- When using natural stone, be sure that the veins/lines in the stone “pull” you visually into the room. If you’re going to use materials, you might as well use them
- Be consistent with shapes and sizes as much as possible, and know which orientations give the best presentation. Large format 12” x 24” tile, for example, are basically the same shape as a Shaker door, but should be laid horizontally to widen a space.
Straighten Up (And Design Right)
Before leaving the topic of subtraction, let’s get in real close and talk fine details. Ask the architect and design-builder on your project to pay particularly close attention to the alignment of finished materials. Are the wood-grain cabinets and/or wainscot panels vertically or horizontally grain-matched? Also, make certain that shower valves, tub faucets, and shower heads fall in the center of the tile or exactly on a grout joint. (A simple CAD elevation in the early design phase lets the plumber know exactly where to locate the fixture, rather than leaving the alignment to chance.) Any other alignment will look sloppy and off balance and stab your heart with years and years of regret. Okay, it might not upset you that much, but still, you’ll wish it had been done right. Once you see perfection, imperfection is intolerable.
Remember: good design isn’t always about what you see and what you add. Sometimes, good design is about what you can’t see. Use the process of subtraction to your benefit to refine your design, clean up visual clutter, and bring harmony to the spaces you’re putting your heart, your soul—and your pocketbook/bank loan—into. Want to learn how October 5 would put the process of subtraction to work on your project? Contact us.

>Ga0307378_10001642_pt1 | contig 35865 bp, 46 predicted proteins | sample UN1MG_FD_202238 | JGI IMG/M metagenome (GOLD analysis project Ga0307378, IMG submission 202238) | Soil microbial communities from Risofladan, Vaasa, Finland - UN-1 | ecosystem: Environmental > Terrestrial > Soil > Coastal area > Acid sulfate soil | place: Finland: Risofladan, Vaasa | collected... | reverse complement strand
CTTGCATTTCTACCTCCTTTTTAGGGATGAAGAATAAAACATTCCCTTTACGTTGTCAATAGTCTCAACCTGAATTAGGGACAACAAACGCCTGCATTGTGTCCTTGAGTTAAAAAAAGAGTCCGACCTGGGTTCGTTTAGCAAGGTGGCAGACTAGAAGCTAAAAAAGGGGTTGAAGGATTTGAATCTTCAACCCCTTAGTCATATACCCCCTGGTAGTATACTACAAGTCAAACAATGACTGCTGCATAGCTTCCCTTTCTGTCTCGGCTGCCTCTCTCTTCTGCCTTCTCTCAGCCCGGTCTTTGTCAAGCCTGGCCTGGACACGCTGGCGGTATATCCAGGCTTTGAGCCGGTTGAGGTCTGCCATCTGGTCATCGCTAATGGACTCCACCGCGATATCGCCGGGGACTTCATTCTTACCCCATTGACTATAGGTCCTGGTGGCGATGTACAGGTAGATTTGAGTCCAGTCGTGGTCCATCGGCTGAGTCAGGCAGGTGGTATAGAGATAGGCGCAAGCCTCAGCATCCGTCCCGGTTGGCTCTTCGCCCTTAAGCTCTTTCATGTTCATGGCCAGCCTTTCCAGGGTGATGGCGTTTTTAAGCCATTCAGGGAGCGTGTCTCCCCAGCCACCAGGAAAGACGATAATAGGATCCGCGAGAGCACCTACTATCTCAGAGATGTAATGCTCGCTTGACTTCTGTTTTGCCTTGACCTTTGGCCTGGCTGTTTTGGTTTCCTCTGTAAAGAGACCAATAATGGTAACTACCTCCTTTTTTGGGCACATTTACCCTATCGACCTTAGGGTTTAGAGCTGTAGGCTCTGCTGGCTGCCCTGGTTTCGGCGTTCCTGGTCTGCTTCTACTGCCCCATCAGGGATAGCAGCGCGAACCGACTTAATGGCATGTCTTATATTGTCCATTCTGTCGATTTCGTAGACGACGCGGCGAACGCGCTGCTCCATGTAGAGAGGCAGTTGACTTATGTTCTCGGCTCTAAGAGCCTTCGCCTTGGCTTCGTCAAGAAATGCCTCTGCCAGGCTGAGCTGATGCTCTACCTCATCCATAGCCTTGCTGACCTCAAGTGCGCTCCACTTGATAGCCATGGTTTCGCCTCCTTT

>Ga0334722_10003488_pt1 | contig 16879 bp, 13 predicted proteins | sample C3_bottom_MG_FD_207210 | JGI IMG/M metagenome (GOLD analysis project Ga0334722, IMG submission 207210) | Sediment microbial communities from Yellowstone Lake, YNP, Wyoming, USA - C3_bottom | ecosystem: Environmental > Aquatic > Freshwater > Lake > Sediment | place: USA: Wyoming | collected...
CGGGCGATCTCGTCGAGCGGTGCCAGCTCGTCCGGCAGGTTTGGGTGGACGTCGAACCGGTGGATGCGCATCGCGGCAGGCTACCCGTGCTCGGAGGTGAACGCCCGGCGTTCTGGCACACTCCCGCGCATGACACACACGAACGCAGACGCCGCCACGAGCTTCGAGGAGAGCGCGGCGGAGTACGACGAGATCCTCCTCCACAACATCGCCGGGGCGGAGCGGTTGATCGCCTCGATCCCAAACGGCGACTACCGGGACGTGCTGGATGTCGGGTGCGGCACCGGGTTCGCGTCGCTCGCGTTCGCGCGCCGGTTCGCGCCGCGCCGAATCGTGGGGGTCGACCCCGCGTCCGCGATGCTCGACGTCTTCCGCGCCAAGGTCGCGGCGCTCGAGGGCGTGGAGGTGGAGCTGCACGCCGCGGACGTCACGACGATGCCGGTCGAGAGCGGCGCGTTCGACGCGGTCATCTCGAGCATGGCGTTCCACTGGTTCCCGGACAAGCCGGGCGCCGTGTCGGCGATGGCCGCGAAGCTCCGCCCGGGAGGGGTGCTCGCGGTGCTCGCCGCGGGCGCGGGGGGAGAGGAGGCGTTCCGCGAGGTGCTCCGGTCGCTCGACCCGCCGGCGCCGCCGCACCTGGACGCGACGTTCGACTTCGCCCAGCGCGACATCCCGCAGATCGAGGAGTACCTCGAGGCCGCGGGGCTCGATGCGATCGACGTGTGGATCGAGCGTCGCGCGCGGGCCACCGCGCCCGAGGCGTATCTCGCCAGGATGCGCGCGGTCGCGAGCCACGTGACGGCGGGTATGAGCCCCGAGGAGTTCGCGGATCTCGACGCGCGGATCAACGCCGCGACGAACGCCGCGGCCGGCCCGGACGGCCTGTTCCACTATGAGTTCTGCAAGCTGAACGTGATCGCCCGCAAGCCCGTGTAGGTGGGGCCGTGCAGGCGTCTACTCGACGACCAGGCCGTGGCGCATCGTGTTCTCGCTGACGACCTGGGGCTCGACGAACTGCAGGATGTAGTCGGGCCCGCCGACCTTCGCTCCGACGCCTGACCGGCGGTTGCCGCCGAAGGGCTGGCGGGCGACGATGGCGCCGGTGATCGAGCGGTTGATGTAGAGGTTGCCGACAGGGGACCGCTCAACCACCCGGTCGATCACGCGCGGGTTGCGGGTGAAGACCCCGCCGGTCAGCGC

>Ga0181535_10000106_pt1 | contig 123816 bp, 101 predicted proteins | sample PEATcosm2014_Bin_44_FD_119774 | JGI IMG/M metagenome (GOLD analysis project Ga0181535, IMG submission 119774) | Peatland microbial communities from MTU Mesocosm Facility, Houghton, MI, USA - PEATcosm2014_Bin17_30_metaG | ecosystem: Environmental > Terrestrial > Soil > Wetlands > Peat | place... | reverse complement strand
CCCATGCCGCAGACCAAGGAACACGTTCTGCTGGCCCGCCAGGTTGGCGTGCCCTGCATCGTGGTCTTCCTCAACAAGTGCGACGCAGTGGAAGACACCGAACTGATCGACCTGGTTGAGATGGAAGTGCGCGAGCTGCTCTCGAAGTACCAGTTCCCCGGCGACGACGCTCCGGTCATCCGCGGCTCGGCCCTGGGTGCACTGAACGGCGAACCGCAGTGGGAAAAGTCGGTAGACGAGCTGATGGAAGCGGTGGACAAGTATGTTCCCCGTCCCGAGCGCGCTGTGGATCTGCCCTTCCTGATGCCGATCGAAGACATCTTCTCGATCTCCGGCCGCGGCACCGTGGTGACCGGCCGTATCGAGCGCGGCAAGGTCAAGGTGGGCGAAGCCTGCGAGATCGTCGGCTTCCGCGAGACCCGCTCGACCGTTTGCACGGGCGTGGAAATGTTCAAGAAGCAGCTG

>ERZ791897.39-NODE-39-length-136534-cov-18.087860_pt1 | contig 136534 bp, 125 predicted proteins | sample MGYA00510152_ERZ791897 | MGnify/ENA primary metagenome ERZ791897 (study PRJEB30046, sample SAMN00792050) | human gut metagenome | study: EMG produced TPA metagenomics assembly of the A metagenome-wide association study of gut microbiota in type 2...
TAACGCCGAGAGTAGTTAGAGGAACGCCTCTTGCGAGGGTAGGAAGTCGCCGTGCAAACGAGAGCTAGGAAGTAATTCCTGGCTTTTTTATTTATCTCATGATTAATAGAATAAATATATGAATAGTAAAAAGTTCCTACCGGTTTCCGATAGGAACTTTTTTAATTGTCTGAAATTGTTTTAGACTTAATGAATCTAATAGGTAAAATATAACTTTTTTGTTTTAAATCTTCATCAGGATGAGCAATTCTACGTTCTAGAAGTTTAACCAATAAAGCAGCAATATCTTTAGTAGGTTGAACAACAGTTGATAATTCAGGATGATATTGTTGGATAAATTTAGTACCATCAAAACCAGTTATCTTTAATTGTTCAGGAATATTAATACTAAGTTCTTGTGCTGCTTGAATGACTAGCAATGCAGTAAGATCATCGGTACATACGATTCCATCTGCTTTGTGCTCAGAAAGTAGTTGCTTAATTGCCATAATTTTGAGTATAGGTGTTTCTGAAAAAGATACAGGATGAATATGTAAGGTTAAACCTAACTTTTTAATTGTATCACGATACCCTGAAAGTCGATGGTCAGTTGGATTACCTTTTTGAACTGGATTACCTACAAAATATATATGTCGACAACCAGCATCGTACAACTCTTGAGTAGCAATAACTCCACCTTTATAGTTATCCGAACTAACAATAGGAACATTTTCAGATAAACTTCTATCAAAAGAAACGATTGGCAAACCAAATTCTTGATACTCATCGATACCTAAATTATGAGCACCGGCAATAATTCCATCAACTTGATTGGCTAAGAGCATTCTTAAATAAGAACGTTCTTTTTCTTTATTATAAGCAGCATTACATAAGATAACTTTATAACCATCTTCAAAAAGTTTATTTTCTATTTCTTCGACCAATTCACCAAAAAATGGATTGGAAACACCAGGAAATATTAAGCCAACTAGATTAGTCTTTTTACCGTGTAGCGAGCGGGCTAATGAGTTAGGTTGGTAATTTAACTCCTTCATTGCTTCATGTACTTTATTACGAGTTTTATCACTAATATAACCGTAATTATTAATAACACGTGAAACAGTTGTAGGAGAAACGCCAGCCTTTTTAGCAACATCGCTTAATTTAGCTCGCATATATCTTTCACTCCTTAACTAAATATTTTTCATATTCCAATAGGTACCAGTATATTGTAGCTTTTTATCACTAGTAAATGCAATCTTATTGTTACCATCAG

Still want more? Head on over to our projects section to see how we’ve used subtraction in the design process to achieve truly remarkable homes.
Fine Home Building with October 5
Each month in OCTOBER 5 STORIES, we publish an illuminating article on one of the many facets of designing and building a fine home. Choose from the articles below.
Every project has two clients: the homeowner and the building. Recognizing that both parties possess unspoken expectations of our Design/Build team, you may ask, “When does October 5’s focus shift from one client to the other?“
While Guaranteed Maximum Price Contracts have always been our go-to method of engagement, there are times when circumstances require a different solution.
The proper use of balance and symmetry turns ordinary projects into extraordinary homes. Learn what steps all fine home builders should take to reduce the unbearable noise generated by imperfection.
Learn more about the practical, real-world improvements the process of subtraction can lend to your remodel or fine home construction. We’ll look at lighting, textures, and much more.
Incorporating subtractive thinking into the design process enables fine home builders to create a home imbued with a sense of calm and purpose from the start.
There’s a healthier process for designing, budgeting, and building your dream home. It’s called Design-Build and it’s revolutionizing how fine home construction and remodels achieve success.